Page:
Theory and Practice
The French Army 1914-1916
By William Sariego
No nation or army was prepared for August 1914 and its aftermath.
All had envisioned a short and sharp war of mobility, and
yet “home before the leaves fall” would prove
a naïve sentiment to say the least. No national army,
however, underwent such a radical change in both doctrine
and equipment as that of the French during the 16 months from
the start of the war to the opening guns at Verdun, the subject
of They Shall Not Pass.
Le Pantalon Rouge C’Est la France!
France went to war with uniforms little changed since the
Second Empire. Indeed, the famous red pants originated before
that, in 1829 in an odd economic effort to boost the madder
industry against British competition; the red dyes were a
byproduct of the madder plant. The red pants, dark blue greatcoat
and the kepi were as outdated in 1914 as Napoleonic tactics.
Other armies had long given up their colorful uniforms. The
British had begun to phase in khaki after the Boer War, and
the Germans switched from Prussian blue to field grey in 1910.
The French army, to its credit, had experimented as early
as 1902 with a different uniform, but the issue was political
at that point. The red trousers had become a perverse symbol
of nostalgia and past glory. A last effort in 1912 for an
earthen toned uniform (it would have looked similar to that
of the Italian army) came to naught.
After the death of so many brave young men in 1914, even
the most naïve politician came to realize something must
be done. The choice of bleu clair, or horizon blue, remains
something of a mystery, but is probably related to the dyes
available in the wartime conditions.
Anything was an improvement. Alistair Horne, in his magnificent
book, The Path of Glory, remarked upon the positive morale
effects on British troops when French reinforcements appeared
to materialize on the horizon in their blue uniforms.
Oddly enough, colonial troops, both native and metropolitan,
would be issued khaki uniforms. The kepi would be replaced
by a steel helmet similar to that worn by the Italians. Transition
to the new style of dress began in April 1915.
In 1909, a forgettable member of the General Staff uttered
words that would echo the pre-war French disdain for artillery.
“You talk to us of heavy artillery. Thank God we have
none!” That was a something of an overstatement, but
not by much, and reflected the army’s attitude well
enough. Heavy artillery was deemed contrary to the mission
of the army, which saw as its strength the lightness of its
guns. To this end the French army entered the war with the
75mm artillery piece as its staple. Luckily for them, it was
one of the finest field guns ever designed. Mobile with a
high rate of fire, it was longer-ranged and more accurate
than any of its peers.
Yet the Great War demonstrated the need for bigger guns, especially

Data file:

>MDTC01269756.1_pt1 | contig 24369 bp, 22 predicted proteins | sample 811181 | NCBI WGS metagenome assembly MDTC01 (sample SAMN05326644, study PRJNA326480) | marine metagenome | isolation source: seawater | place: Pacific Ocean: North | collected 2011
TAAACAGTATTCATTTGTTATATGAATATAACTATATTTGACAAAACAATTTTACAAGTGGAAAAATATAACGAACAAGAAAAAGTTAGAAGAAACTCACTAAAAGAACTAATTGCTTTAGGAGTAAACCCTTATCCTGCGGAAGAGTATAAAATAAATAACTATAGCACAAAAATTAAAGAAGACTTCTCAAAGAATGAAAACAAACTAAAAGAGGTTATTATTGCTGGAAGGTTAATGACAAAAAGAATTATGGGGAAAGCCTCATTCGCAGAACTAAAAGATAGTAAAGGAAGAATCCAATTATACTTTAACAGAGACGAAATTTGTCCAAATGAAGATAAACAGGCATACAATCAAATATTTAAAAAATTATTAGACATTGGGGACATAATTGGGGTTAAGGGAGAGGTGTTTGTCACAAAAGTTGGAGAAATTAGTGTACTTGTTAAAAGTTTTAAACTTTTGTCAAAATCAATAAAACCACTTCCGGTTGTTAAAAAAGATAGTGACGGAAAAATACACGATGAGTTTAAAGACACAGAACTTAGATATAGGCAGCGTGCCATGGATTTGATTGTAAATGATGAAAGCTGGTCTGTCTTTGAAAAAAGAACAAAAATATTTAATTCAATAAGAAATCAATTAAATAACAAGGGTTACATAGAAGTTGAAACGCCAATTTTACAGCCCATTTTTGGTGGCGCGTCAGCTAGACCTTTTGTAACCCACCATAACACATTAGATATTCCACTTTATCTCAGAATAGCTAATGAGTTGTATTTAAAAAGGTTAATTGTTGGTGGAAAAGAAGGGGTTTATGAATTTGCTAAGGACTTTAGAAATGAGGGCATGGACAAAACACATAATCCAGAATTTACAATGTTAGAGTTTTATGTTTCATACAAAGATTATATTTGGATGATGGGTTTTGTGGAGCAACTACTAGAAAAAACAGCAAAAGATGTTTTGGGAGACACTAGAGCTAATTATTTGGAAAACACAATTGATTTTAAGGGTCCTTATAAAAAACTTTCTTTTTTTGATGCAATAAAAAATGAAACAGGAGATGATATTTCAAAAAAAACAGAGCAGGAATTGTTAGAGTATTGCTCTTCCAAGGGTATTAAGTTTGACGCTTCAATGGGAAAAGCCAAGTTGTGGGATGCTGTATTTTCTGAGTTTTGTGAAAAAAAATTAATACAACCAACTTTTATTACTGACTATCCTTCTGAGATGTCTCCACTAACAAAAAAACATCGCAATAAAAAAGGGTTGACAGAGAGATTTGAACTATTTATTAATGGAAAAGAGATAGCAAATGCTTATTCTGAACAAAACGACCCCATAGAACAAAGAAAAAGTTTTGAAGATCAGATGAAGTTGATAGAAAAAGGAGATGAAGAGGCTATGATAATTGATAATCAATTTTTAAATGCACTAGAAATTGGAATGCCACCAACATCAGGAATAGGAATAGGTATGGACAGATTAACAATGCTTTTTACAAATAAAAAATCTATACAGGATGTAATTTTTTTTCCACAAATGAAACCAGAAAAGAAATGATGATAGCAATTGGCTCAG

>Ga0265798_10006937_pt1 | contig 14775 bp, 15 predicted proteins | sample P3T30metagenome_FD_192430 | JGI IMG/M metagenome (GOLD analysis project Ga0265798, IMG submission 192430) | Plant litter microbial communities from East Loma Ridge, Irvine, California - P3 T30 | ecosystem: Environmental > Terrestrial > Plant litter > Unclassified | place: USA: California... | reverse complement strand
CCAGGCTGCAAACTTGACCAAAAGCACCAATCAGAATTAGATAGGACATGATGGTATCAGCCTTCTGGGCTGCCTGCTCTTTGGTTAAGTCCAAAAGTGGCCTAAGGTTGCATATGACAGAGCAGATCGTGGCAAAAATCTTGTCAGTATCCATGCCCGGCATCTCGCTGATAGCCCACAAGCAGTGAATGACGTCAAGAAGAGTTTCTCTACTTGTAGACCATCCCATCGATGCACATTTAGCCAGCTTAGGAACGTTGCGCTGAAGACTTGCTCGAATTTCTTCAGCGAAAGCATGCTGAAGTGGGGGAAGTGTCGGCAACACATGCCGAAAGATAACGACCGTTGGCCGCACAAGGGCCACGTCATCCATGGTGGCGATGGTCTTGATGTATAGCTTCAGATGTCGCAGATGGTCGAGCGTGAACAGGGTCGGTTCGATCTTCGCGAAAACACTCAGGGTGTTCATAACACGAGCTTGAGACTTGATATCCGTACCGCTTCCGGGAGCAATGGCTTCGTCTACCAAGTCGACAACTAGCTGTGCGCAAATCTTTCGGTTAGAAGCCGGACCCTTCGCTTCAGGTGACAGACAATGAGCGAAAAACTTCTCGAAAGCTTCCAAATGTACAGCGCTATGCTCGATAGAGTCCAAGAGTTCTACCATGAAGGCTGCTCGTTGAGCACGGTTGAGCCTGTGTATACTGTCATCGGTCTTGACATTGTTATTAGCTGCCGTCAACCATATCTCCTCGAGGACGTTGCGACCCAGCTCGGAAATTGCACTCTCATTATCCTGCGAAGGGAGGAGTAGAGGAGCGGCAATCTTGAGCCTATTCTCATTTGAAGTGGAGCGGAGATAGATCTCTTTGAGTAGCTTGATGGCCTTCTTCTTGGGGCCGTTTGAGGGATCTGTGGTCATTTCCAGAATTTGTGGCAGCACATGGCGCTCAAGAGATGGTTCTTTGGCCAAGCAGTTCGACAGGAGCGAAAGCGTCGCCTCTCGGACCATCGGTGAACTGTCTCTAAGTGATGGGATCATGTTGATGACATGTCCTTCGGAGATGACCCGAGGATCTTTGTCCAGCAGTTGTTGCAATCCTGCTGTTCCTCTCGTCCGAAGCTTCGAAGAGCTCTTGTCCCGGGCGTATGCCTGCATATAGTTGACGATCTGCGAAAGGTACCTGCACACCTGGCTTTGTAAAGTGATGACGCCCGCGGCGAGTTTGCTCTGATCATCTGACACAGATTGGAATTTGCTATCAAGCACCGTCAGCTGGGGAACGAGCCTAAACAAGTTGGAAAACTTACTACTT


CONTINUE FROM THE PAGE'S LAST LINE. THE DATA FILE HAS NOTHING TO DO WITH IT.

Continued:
when the war of mobility ended and the trenches were dug. That
France had any heavy guns at all was largely due to General
Joseph Joffre’s efforts before he took command of the
army. As an engineer he recognized the need for heavy guns to
breach fortified zones. After stalemate set in, more guns were
ordered. Joffre’s vision on this point, however, nearly
proved fatal to France when the Germans launched their offensive
at Verdun. To compensate for the shortage of heavy guns until
more could be manufactured, most of the forts depicted on the
map to They Shall Not Pass had their big guns removed
to support his 1915 offensives.
The French strategy against Germany would come full circle.
Following the debacle of the Franco-Prussian War, a resumption
of hostilities at a later date was assumed. French strategy
in preparation for this future war was defensive in nature.
Her great fortifications at Verdun, Belfort and other places
reflected this. Yet as time passed it became clear to military
strategists that to win back the lost provinces of Alsace
and Lorraine the country would have to take the offensive.
The doctrine of the offensive served to boost the morale of
the army, humiliated in 1870-1871. L’attaque a l'outrance would become an idea so fixed in the military and political
mindset that officers who counseled caution found their careers
Historians commonly point out that Plan 17 was a failure.
Granted, but the Schlieffen Plan also failed in the end. The
plan of attack was quite flexible, and the French generals
were hardly ignoring the real potential of the Germans sweeping
through Belgium. As the Germans advanced with their “right
hook,” the French hoped to hit and break through the
center, unhinging the German offensive. It did not happen
that way, as we well know. Tactics had not kept up with technology,
and many brave soldiers died in these futile attacks. In the
end, France did win the war and regain her lost territory.
She did this however, thanks to the tenacity of her soldiers
on the defensive, such as during the epic struggle at Verdun.
your own theories to the test in They
Shall Not Pass!